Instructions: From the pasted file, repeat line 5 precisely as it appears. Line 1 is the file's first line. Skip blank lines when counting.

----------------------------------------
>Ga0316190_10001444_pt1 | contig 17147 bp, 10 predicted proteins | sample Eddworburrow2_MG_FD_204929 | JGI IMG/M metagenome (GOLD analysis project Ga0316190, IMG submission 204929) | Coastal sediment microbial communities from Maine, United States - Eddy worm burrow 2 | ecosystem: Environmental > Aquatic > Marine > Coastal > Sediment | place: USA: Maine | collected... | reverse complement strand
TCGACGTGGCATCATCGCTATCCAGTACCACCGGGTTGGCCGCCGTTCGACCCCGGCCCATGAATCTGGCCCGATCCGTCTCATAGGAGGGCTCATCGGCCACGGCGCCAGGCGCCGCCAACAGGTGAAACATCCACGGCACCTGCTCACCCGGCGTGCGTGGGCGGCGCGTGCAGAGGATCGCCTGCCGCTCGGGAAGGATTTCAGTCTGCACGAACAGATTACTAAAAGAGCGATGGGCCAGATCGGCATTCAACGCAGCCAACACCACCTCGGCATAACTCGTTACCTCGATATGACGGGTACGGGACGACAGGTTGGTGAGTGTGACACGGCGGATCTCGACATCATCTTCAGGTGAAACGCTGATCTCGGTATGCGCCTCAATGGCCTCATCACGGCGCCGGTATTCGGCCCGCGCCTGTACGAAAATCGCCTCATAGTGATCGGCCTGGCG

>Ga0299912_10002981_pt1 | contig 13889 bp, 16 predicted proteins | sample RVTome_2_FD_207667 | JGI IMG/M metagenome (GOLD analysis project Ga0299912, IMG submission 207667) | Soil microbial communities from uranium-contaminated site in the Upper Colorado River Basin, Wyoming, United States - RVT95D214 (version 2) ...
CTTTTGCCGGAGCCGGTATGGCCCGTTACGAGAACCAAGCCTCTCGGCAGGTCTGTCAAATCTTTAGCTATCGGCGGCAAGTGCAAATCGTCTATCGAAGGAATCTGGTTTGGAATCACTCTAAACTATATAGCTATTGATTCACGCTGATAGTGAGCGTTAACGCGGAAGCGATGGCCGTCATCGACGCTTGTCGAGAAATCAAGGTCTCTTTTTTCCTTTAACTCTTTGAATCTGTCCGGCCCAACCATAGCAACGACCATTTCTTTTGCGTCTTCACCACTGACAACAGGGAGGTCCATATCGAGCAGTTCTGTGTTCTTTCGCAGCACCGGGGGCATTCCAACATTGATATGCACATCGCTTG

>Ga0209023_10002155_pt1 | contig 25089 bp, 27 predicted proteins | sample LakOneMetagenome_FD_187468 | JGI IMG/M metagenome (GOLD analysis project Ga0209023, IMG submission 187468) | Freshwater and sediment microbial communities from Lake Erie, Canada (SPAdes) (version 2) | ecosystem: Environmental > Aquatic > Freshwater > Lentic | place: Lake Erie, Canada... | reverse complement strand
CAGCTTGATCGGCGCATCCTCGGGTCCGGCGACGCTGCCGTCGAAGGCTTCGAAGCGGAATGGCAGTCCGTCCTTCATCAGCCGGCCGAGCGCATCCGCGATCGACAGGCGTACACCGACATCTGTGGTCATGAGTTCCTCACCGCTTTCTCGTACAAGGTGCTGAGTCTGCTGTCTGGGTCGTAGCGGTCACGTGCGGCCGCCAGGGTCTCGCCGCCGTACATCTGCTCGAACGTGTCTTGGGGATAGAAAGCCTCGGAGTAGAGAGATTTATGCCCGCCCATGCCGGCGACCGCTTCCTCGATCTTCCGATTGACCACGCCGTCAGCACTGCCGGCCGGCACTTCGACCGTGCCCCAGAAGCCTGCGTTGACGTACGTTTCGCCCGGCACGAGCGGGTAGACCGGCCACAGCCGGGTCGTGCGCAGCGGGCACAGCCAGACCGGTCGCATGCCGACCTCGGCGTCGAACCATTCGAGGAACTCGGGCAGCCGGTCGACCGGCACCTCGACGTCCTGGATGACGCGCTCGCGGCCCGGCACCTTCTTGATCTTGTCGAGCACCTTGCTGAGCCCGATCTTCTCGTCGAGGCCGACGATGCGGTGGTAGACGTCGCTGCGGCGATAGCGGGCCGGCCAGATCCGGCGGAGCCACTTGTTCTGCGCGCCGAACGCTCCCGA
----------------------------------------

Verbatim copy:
>Ga0209023_10002155_pt1 | contig 25089 bp, 27 predicted proteins | sample LakOneMetagenome_FD_187468 | JGI IMG/M metagenome (GOLD analysis project Ga0209023, IMG submission 187468) | Freshwater and sediment microbial communities from Lake Erie, Canada (SPAdes) (version 2) | ecosystem: Environmental > Aquatic > Freshwater > Lentic | place: Lake Erie, Canada... | reverse complement strand